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Renovations and progress: New Scranton superintendent wants to put up walls, and take them down

New Scranton Superintendent Erin Keating receives a tour of the renovations at West Scranton Intermediate School.
Sarah Hofius Hall
New Scranton Superintendent Erin Keating receives a tour of the renovations at West Scranton Intermediate School. She is joined by Rich Dempsey, assistant principal, and Patrick Laffey, district business manager.

Erin Keating started as Scranton School District superintendent four weeks ago, amid a ransomware attack on the district network, heightened calls for more safety and security and ongoing construction projects.

In a day filled with phone calls and meetings, the new superintendent put on her hardhat at West Scranton Intermediate School.

“How is everyone?” she asked as she stepped inside one of the classrooms that already has walls.

When the district built West Intermediate in 1975, open-concept schools, or classrooms without permanent interior walls, were popular. Nearly 50 years later, the district is adding walls, updating classrooms and making room for fifth grade. The district moved fifth graders from elementary schools to intermediate schools a few years ago, and in West Scranton, the fifth graders have attended classes in modular units in a former parking lot.

The $35 million project also includes a new roof and updated pool. Funding came from the capital improvement fund, the district’s federal COVID relief allocation and a state grant. Construction is on track to be complete in August 2025.

As crews renovate the building, Keating plans to make her own improvements to the district.

The Edwardsville resident spent five years working for the district as chief of leadership development and school operations and supervisor of elementary education. She left in 2019 to become superintendent in Old Forge.

“People have been so welcoming, so kind to welcome me back into the district,” she said.

When she left in 2019, the district was just beginning the financial recovery process. The state lifted the designation last year after Scranton’s finances improved and put Scranton in a monitoring phase. The district must still follow the board-approved recovery plan, which calls for restructuring or closing some city schools.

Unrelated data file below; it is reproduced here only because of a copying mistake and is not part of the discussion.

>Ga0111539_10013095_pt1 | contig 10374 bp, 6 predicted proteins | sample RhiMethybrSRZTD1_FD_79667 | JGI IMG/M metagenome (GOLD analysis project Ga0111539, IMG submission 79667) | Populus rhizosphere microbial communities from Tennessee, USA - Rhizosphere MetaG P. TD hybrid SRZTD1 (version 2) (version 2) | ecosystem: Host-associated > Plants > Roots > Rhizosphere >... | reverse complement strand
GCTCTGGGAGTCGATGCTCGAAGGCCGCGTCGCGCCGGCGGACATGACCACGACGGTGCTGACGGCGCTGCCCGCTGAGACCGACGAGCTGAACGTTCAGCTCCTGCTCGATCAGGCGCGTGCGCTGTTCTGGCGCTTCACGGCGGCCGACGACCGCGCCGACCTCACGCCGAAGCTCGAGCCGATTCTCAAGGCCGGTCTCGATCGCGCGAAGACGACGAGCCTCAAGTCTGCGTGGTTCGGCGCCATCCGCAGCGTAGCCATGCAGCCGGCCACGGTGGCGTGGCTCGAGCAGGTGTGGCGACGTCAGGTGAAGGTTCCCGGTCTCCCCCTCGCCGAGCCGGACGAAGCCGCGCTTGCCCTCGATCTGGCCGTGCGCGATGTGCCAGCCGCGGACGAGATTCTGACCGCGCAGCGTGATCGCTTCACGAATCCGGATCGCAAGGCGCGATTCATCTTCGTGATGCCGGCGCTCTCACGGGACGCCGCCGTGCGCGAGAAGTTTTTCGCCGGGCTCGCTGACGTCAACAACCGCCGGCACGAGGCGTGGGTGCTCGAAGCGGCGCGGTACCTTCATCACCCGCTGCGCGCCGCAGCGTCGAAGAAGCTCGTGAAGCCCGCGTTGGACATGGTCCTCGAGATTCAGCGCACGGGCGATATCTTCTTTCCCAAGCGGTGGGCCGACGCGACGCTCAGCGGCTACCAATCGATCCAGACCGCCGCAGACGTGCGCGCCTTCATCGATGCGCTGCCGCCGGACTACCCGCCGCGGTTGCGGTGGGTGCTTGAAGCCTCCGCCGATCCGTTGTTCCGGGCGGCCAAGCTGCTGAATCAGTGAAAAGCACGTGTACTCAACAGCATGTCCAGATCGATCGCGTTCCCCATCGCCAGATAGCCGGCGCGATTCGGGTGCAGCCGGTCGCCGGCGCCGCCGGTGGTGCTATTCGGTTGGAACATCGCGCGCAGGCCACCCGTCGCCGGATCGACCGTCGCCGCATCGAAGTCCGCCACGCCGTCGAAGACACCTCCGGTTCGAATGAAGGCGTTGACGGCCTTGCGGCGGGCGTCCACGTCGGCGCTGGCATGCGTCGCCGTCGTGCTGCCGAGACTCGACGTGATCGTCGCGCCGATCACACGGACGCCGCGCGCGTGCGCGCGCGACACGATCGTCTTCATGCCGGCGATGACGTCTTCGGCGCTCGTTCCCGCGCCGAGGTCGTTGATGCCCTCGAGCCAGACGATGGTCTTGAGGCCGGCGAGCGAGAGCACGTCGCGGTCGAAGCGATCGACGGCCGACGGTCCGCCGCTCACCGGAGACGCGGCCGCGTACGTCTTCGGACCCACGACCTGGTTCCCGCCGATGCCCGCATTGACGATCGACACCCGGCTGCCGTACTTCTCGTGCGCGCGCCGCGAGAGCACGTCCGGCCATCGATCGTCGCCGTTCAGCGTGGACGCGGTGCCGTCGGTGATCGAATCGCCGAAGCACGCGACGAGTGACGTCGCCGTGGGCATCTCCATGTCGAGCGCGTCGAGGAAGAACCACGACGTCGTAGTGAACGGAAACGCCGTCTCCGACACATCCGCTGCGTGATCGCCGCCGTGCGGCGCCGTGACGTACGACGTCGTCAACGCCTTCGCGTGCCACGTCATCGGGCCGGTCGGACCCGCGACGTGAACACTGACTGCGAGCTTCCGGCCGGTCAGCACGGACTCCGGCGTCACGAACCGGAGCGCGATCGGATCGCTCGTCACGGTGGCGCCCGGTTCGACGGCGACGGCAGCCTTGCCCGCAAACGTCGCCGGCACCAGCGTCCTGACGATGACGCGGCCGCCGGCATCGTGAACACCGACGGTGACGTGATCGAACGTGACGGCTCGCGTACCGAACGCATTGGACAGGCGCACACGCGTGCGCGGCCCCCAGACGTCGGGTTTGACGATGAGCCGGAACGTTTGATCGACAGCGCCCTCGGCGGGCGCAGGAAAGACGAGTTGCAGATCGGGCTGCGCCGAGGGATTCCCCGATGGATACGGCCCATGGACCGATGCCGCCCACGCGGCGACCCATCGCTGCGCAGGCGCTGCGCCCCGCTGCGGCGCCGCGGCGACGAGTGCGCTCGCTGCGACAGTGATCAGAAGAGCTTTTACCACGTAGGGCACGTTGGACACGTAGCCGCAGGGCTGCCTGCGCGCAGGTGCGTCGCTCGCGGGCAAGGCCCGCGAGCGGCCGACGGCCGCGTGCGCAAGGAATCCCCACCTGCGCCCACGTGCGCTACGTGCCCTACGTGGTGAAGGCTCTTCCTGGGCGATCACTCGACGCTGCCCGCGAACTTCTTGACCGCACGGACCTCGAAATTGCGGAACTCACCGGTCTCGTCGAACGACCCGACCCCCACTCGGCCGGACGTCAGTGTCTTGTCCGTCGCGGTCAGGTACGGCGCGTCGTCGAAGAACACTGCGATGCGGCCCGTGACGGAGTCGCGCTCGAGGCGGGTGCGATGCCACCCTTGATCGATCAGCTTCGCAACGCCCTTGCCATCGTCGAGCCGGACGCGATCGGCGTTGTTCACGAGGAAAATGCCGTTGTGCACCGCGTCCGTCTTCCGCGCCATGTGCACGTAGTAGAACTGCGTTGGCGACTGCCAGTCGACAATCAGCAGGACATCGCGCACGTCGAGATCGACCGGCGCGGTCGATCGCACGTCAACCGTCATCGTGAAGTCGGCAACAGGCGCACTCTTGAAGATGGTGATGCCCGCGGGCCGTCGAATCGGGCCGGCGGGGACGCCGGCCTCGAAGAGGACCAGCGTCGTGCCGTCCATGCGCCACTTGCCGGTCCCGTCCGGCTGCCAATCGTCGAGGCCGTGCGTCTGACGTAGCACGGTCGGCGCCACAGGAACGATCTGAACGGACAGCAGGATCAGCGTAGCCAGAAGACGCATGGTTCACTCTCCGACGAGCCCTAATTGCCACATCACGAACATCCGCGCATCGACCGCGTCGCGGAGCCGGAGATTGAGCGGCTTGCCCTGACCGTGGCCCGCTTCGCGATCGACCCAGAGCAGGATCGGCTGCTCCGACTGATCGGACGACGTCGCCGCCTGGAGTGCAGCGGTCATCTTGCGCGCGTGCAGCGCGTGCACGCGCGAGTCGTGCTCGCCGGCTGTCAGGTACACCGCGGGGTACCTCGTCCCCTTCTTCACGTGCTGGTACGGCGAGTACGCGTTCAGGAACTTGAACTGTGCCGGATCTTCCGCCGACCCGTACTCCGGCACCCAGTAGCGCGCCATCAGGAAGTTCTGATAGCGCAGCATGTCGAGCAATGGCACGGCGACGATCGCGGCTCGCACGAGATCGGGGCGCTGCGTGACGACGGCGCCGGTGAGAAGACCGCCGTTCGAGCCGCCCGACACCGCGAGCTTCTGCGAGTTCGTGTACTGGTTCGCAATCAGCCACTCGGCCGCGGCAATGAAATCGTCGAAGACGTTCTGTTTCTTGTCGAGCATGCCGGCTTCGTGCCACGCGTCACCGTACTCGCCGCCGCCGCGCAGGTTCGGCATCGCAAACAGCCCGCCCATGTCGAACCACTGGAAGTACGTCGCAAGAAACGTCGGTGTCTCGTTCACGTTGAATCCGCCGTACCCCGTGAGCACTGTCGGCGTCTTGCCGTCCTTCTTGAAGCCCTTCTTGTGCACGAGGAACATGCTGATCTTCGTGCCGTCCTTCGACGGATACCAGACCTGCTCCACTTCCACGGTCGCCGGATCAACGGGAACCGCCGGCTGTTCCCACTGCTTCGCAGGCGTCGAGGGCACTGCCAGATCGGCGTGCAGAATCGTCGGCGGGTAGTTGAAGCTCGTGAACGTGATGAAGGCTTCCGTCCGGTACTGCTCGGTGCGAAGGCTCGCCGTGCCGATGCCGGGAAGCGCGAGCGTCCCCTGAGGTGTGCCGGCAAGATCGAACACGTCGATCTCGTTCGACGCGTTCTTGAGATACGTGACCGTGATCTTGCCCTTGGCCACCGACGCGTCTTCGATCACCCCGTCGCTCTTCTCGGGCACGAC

Much of that controversial work was paused after former Superintendent Melissa McTiernan left last year, but working with a consultant, a committee of parents and community members evaluated options. The consultant, Vern McKissick, has presented the work to the new superintendent, and she’s not ready to make any recommendations.

“I think there's more than just numbers on paper,” she said. “You have to look at climate, culture, areas of the city, needs. So there's a lot and those are discussions that have to happen so we can make some future plans.”

Before making closure recommendations or improving academics, Keating says the district must ensure students are safe. A reported rise in gang activity and several recent crimes involving current or former district students have strengthened the calls for greater security and positive programming for the city’s youth. She says the increase in violence goes beyond Scranton.

“You have to meet people's basic needs. If kids don't feel safe, and if kids aren't taken care of, kids aren't going to be able to learn,” she said.

She wants to work with mental health professionals and law enforcement on restorative justice, so that when students face consequences for behavior, the district can also provide the student with resources to help change future behavior.

Academically, Keating points to the district’s high growth scores and wants to evaluate what the district can do to increase achievement levels. She also wants to ensure that the students in the cyber academy are receiving the support that students would receive in physical buildings.

As legislators debate the 2024-25 state budget, Keating says she will continue to advocate for fair funding. Scranton is one of the most underfunded in the state, with one study finding the district needs about $9,000 more per student. There are about 9,300 students in the district.

“We know that it's not a perfect world,” she said. “We just have to get the message out that ZIP code should never determine educational programming, and in the state of Pennsylvania right now, ZIP code does that.”

Investigation of the cyber attack, which left the district offline for several weeks, is ongoing.

While walls are going up at West Intermediate, Keating wants walls to come down elsewhere. She wants to be as transparent as possible.

“With the staff, with the community, to have information flow on a regular basis so that people feel like they are informed… and they're aware of what we're doing on a regular basis to help kids,” she said. “Because in the end, listen, I wouldn't be in this job if I didn't want to help kids. That's what I want to do. I want to help kids.”

Sarah Hofius Hall worked at The Times-Tribune in Scranton since 2006. For nearly all of that time, Hall covered education, visiting the region's classrooms and reporting on issues important to students, teachers, families and taxpayers.

You can email Sarah at sarahhall@wvia.org
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